David Arcus presented organ programs at Front Street United Methodist Church in Burlington, N.C., in September, and West Market Street United Methodist Church, Greensboro, N.C., in October. In January, he performed his annual Duke Chapel recital, featuring music by Girolamo Frescobaldi on the Brombaugh organ and compositions for Christmas and Epiphany on the Aeolian organ.
He contributed essays and captions for a photo essay on the organs of Duke University, including the new Richards, Fowkes & Co. organ in the Divinity School’s Goodson Chapel, in the holiday issue of Our State. His composition “The Head That Once Was Crowned” was included in a recording by the choir of the Cathedral Church of St. John, Albuquerque, N.M., released in 2009.
Tonya Armstrong published “African Traditions in America” in Religion, Death, and Dying: Religions, Bereavement, and Death Rituals, edited by Lucy Bregman (Praeger); and “Practicing Compassion for Dying Children” in Living Well and Dying Faithfully: Christian Practices for End-of-Life Care, edited by John Swinton and Richard Payne (Eerdmans). In October, she presented two modules from the APPEAL (A Progressive Palliative Care Educational Curriculum for the Care of African Americans at Life’s End) curriculum, “Spirituality and End-of-Life Care” and “Grief and Bereavement,” for the Community Home Care and Hospice Fall Management Conference, Southern Pines, N.C.
Carole L. Baker, associate in research, published a book review essay, “What Should We Say about Mary?” in the “Women and the Church” issue of Christian Reflection.
Jeremy Begbie published a book review article, “On the Strange Place of Contemporary Art,” in the December issue of Image. Begbie gave lectures across the United States in November—the McDowell Lectures in Music at Emory University, Atlanta, Ga.; the Woolsey Lectures in Theology and Culture at Houghton College, Houghton, N.Y.; and the plenary address, “Subversive Hope: Embodying and Re-Imagining God’s New World through the Arts,” at an arts and faith conference organized by Asbury College and Seminary, Wilmore, Ky. In December, he led “Time Transforming,” one of a series of intensive study sessions organized by the Anglican Diocese of London exploring dimensions of the Eucharist. He was special guest on a live Christmas webinar call, “The Implications of the Incarnation,” at www.worshiptraining.com. In two plenary lectures at the Calvin College Worship Symposium in January, he spoke about the dynamics of worship as understood through musical rhythm, and about the arts in worship as harbingers of the new creation.
Jason Byassee contributed theological perspectives for Psalms 22, 26, and 104 to Feasting on the Word: Preaching the Revised Common Lectionary, edited by David Bartlett and Barbara Brown Taylor, Year B, Vol. 4 (Westminster John Knox). His review of Jason Bivins’s Religion of Fear: The Politics of Horror in Conservative Evangelicalism appeared in Theology Today (66.3, October 2009). Byassee co-published, with L. Gregory Jones, “Methodists and Microcredit,” an article comparing the work of Muhammad Yunus and John Wesley, in the November issue of First Things. Byassee was a presenter at the Lilly Websites Consultation “Building Conversation and Community,” hosted by Duke University, Oct. 5. He taught the seminar “The Ministerial and the Writing Life” at the Divinity School’s Convocation & Pastors’ School Oct. 6, and addressed Ph.D. students at the University of Virginia’s Department of Religion on themes from his book Praise Seeking Understanding Oct. 19–20.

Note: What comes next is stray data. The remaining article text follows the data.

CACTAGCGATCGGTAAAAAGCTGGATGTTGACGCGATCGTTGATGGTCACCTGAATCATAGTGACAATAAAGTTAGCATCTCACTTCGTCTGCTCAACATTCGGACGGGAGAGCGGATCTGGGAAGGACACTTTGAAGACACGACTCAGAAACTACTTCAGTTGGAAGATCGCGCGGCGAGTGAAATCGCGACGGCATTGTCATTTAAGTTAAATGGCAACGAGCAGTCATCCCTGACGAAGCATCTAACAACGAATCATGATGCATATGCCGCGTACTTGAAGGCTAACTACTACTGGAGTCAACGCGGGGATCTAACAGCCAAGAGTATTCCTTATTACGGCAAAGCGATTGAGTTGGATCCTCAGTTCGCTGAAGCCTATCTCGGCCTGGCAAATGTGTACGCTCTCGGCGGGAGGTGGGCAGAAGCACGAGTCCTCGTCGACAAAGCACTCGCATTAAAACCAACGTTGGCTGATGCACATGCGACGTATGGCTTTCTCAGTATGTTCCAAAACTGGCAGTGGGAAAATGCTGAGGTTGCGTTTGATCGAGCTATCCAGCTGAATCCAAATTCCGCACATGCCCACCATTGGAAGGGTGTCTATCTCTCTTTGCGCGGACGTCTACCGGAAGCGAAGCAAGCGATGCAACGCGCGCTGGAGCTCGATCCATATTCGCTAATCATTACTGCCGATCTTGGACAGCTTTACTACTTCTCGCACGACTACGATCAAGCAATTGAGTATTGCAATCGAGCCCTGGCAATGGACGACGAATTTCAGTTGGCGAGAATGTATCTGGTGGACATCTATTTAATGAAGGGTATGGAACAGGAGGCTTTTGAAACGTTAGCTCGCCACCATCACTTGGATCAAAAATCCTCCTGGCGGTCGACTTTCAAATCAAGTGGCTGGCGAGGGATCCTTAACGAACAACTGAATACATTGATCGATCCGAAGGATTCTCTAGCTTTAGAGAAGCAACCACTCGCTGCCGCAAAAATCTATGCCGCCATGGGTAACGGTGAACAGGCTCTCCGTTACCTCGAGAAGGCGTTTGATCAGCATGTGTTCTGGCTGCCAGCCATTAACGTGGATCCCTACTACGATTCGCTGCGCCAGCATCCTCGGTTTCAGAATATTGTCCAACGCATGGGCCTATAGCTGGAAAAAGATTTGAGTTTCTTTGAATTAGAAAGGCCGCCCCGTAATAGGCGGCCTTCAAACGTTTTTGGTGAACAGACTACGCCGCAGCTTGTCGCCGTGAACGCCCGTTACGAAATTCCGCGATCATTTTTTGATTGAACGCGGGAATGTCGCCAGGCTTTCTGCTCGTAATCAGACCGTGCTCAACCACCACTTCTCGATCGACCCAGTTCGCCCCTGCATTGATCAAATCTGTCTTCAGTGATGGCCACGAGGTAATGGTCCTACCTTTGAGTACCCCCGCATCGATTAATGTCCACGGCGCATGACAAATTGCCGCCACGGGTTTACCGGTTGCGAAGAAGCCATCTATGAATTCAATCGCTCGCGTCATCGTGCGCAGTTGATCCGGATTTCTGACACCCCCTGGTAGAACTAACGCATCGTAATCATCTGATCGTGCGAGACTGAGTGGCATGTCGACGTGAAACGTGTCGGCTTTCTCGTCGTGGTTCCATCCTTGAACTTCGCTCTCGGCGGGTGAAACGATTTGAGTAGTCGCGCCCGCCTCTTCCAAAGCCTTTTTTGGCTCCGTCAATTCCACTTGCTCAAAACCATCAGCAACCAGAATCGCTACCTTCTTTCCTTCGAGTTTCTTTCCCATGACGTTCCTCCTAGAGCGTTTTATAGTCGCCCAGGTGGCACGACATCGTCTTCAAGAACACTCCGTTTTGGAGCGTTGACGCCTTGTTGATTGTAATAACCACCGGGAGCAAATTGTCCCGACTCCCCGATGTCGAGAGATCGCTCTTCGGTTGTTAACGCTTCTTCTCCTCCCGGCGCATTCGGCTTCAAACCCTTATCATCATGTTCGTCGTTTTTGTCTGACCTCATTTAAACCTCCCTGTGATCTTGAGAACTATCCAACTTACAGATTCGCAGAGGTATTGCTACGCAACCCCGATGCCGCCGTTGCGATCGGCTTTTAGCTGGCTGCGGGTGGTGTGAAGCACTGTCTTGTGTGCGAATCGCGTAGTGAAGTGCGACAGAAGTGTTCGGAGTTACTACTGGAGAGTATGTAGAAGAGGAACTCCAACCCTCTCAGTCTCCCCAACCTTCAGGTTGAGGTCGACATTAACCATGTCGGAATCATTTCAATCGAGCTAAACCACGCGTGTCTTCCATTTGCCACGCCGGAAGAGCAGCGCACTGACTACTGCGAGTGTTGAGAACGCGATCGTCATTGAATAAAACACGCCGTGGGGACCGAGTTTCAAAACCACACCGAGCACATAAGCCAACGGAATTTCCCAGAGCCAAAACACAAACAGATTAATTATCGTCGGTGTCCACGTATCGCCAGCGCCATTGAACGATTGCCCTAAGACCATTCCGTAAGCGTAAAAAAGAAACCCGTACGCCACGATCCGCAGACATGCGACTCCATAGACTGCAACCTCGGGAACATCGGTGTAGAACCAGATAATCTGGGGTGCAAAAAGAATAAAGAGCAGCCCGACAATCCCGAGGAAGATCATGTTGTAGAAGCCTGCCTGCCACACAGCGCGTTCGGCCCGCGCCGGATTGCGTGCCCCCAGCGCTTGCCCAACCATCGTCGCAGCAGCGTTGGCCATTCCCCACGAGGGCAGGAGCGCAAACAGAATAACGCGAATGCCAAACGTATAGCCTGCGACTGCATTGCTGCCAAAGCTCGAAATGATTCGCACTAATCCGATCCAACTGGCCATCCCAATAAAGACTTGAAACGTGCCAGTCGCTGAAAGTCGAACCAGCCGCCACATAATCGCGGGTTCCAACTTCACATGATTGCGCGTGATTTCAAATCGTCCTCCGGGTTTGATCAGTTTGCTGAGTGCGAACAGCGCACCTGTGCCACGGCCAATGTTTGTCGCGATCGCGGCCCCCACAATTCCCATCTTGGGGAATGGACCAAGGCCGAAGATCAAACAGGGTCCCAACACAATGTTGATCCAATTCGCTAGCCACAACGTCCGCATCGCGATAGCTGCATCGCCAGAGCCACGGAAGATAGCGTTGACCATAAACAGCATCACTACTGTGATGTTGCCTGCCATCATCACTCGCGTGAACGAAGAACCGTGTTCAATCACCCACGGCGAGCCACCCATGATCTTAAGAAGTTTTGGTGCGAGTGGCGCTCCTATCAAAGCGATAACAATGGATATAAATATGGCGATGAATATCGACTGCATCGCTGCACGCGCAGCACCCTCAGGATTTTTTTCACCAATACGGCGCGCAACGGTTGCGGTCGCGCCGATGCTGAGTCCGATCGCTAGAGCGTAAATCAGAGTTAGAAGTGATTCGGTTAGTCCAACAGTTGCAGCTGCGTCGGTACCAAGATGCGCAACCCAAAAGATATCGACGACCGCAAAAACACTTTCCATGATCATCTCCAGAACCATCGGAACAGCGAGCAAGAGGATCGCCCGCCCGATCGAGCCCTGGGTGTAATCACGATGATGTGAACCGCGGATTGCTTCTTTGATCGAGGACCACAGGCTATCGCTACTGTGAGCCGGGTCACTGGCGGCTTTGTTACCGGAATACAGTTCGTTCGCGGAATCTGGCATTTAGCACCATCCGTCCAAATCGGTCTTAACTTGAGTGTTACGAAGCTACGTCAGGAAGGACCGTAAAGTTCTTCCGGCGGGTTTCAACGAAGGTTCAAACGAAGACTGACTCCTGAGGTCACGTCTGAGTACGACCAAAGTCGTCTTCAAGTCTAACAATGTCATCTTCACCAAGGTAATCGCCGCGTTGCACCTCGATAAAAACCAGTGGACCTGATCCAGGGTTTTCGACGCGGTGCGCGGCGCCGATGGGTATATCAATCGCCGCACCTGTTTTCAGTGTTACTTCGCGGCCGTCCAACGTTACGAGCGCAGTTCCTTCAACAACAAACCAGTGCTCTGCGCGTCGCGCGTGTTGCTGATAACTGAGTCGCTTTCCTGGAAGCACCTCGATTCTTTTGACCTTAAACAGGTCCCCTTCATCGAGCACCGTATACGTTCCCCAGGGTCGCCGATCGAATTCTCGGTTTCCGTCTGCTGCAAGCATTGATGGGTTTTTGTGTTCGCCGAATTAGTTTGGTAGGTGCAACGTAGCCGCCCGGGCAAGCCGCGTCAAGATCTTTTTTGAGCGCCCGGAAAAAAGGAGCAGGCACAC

Douglas A. Campbell’s new book, The Deliverance of God, was reviewed by the Pauline Soteriology Group at the Society of Biblical Literature’s annual conference in New Orleans. The panelists were Ann Jervis (Wycliffe College, Toronto), Michael Gorman (St. Mary’s Seminary), Douglas Moo (Wheaton), and Alan Torrance (St Andrews, U.K.).
Stephen Chapman has been appointed to the editorial board of the new Eisenbrauns book series Siphrut: Literature and Theology of the Hebrew Scriptures. His article “What Are We Reading? Canonicity and the Old Testament” appeared in the Fall issue of Word & World. He preached “You Alone (Ps 51)” in Goodson Chapel Aug. 26.
Kenneth L. Carder’s book Living Our Beliefs: The United Methodist Way, revised edition, with a foreword by Randy L. Maddox, was released in October by Discipleship Resources. The first edition of the book was published in 1996 and has been one of Discipleship Resources’ most widely distributed titles.
Ellen F. Davis presented “The Poetry of Care and Loss,” her inaugural lecture as the Amos Ragan Kearns Distinguished Professor of Bible and Practical Theology, Oct. 27. Berkeley Divinity School at Yale conferred on Davis an honorary degree, Doctor of Humane Letters, Oct. 14.
Curtis W. Freeman published “Practicing the Faith in the Baptist Tradition” in Perspectives in Religious Studies (36.2, Summer 2009); “Alterity and Its Cure” in CrossCurrents (December 2009); “Baptism at Year Four Hundred” in Baptists Today (December 2009); and “Visionary Baptist Women in the Seventeenth Century” in The Baptist Quarterly (44.1, January 2010).